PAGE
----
Wills & Trusts: Planning for “What if…” (Part 2 of 4)
This is a continuation of last week’s informational post on Wills and Trusts, a Q&A with Steve Araiza, a lawyer in West L.A.
Steve Araiza is a work-from-home dad that says his primary job is taking care of his one year old daughter, Isla. But when he’s not wrangling a toddler he spends his spare time preparing estate plans. He graduated from UCLA Law in 2009 with a specialization in business law, specifically focusing on taxation. After graduating from law school, he worked with Southern California Edison until Isla came along and decided to build his own legal practice. You can find him online at www.thinktrusts.com.
Disclosure: While Steve Araiza is a lawyer, he is not offering legal advice. Posts on legal matters are intended to provide legal information and do not create an attorney/client relationship.
Q. Regarding a will, what is valid in the state of California? What is the difference (if any) between using a lawyer, online legal document preparation services, software, or writing it yourself on a piece of paper?
As I said earlier, a will is just a document that lays out what your wishes are if you should die. The way that you create your will is your choice, but what you want at the end of the day is a document that will be considered valid during the probate process. I can’t really speak to wills from other sources, but obviously when you’re dealing with legal code, that you may not be familiar with, it never hurts to talk to someone who understands those codes, and that’s where an attorney comes in. I also can’t speak for every attorney, but from what I’ve seen, wills drafted by an attorney can start at about $500 and a trust can cost from $1600 to $3000 depending on complexity. But, these documents, if drafted correctly the first time, can save a lot of time and hassle for your beneficiaries. After that, the process of updating or amending a will or trust should be more affordable as long as there hasn’t been a major change in the law or in your personal or financial situation.
On the subject of handwritten wills, if you have no other choice because of finances or because you’re leaving on a trip tomorrow and you want to feel secure, then California and many other states, do recognize something called a holographic (handwritten) will.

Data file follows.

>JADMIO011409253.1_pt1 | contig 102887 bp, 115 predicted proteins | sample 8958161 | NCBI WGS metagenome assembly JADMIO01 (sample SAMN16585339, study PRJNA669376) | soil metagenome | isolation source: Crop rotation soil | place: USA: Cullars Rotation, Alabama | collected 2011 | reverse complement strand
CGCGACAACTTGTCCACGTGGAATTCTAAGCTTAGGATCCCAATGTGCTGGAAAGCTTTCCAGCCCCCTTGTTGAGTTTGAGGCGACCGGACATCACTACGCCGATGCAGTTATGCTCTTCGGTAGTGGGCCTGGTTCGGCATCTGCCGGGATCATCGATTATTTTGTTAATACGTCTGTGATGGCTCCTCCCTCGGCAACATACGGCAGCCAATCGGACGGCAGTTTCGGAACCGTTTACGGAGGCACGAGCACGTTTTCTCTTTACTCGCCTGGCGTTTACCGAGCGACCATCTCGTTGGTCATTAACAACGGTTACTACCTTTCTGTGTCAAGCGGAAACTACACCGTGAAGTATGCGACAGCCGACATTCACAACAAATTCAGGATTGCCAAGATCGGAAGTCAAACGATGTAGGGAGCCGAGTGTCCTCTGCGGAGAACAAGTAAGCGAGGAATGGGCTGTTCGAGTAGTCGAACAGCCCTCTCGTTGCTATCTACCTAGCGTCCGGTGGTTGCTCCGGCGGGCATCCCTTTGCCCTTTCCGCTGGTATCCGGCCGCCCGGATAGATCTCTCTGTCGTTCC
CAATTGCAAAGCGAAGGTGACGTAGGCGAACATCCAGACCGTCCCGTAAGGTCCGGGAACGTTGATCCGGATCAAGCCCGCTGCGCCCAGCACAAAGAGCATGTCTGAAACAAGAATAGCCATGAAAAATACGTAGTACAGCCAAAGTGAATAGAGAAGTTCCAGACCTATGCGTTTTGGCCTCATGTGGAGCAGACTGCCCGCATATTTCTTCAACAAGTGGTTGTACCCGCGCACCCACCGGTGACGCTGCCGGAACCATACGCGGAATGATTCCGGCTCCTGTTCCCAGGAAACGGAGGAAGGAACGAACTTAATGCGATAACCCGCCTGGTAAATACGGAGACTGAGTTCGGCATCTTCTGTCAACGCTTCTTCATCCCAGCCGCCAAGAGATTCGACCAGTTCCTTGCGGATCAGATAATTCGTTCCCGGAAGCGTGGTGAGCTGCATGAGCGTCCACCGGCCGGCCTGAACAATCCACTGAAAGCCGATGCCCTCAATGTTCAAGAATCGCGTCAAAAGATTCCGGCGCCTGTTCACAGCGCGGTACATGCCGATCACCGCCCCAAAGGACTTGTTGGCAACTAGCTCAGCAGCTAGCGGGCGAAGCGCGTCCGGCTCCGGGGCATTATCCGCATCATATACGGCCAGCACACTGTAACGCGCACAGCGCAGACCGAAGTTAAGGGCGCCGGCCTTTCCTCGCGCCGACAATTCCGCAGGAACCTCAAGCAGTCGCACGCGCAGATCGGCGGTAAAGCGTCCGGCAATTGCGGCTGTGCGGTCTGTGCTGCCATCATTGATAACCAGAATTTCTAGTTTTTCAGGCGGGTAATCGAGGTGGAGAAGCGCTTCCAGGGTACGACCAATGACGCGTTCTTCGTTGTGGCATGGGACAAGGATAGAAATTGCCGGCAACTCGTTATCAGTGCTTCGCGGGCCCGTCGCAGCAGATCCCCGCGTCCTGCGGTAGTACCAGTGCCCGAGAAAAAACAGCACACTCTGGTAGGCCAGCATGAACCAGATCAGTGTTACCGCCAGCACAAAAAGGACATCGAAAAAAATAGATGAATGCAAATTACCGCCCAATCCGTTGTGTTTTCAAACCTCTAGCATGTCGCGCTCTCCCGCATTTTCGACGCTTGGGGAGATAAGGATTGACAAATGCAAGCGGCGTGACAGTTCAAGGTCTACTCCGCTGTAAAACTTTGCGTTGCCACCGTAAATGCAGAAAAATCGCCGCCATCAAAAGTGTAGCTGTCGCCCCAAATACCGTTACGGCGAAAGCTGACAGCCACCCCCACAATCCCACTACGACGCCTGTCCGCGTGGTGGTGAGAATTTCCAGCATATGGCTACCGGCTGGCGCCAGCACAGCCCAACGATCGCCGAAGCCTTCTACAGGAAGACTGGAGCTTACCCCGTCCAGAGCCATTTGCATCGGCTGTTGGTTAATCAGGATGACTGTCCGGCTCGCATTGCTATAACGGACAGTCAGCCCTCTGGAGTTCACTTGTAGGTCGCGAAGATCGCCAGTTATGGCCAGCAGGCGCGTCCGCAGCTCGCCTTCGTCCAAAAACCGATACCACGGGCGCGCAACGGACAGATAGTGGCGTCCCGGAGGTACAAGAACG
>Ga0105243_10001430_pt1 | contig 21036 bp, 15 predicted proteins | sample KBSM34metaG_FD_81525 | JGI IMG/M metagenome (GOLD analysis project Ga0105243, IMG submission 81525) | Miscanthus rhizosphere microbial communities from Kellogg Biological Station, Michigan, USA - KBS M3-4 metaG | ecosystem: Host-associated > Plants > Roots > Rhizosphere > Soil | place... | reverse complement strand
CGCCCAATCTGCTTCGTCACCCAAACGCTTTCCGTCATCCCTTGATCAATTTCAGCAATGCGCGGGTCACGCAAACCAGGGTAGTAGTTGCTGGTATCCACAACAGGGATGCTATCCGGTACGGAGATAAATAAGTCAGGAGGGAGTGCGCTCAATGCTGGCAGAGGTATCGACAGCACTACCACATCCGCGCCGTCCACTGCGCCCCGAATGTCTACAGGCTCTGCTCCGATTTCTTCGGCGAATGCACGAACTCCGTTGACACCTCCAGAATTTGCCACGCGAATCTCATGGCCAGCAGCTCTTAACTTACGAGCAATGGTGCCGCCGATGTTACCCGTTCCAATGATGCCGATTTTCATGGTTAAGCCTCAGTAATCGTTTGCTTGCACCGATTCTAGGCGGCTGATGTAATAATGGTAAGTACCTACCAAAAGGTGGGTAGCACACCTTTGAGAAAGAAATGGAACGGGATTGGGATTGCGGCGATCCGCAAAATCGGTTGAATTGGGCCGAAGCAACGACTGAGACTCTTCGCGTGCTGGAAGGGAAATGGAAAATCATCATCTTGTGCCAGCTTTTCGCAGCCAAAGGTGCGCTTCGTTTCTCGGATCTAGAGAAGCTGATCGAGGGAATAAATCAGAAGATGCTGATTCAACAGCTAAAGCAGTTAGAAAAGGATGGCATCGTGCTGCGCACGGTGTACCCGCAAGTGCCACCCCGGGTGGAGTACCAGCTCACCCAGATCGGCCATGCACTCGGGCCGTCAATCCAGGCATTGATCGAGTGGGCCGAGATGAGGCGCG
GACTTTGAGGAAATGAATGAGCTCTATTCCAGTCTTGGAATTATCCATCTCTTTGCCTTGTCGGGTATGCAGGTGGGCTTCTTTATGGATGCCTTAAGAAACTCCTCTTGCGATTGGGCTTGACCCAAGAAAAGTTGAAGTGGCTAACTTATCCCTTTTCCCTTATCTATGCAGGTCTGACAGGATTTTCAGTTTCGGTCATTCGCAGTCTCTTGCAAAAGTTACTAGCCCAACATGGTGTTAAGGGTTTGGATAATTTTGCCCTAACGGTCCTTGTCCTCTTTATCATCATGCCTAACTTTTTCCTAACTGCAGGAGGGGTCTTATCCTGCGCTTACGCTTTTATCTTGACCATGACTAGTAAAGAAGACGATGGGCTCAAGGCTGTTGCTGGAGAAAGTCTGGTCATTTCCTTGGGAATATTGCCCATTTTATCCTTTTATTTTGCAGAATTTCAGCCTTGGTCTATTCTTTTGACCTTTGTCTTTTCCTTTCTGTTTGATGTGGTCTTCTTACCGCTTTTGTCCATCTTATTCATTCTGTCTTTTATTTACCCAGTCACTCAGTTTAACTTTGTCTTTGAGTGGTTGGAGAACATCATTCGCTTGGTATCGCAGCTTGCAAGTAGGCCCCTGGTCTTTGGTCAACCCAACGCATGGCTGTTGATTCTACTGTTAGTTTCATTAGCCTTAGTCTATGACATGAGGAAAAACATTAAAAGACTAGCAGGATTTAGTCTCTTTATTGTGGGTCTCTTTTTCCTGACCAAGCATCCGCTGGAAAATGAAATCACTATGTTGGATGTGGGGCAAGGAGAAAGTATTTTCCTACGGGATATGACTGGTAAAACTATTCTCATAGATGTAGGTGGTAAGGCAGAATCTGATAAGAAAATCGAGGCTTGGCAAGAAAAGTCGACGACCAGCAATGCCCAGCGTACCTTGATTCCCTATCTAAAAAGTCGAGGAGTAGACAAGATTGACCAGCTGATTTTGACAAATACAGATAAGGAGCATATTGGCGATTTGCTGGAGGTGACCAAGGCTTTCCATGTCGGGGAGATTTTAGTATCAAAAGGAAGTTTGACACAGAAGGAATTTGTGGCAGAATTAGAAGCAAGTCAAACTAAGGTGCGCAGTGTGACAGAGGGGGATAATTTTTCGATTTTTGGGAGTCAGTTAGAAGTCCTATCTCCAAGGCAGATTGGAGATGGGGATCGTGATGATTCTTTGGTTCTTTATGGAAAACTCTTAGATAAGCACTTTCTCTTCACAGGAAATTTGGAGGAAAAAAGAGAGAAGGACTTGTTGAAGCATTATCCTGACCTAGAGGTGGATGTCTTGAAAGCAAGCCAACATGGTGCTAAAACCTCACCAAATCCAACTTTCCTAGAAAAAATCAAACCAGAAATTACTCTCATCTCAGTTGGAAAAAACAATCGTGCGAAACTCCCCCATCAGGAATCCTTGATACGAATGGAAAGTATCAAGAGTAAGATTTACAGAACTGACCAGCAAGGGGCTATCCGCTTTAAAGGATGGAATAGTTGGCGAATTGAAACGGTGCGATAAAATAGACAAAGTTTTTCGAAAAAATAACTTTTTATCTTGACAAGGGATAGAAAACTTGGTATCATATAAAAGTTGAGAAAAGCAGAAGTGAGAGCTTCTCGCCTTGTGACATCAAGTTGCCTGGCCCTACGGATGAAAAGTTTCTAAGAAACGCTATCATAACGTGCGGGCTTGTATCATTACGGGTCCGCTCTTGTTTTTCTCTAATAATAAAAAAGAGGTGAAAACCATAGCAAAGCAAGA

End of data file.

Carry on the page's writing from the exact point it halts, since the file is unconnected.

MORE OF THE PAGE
Here are the important points in a writing a holographic will in California:
- It needs to be completely written in your own handwriting — no typing it up
- It needs to be signed
- It should be dated
Keep in mind that if you have another will already and you leave a holographic will behind — the document with the later date will control to the extent that the two documents conflict. It’s also important to understand that a holographic will can have unintended consequences, so I would only recommend such a will be drafted by someone who has no other option. And if you have drafted such a will it’s important that you mention and show it to any attorney you hire to work on an estate plan for you in the future.
California also provides a “fill-in-the-blanks” will form, that you can find here (http://www.calbar.ca.gov/Portals/0/documents/publications/Will-Form.pdf)
But, it is obviously somewhat limited as far as flexibility goes.
In general, I don’t want to say that the DIY approach is wrong for everyone. If you’re young, and want to make sure that a few keepsakes and minor assets go to the people you want them too, then a DIY approach may make complete sense. But, once you have kids, I would recommend sitting down with someone that really knows the law. It’s kind of like an accountant, if all you have to worry about come tax season is uploading your W2s then there’s software for that — but if you have a business and some stocks, and your financial situation is a little more complex, then it might be worth seeing an accountant.
Special Thanks to Steve Araiza for contributing to this post. Please visit him online at thinktrusts.com
Check-in next week for part 3 of this series!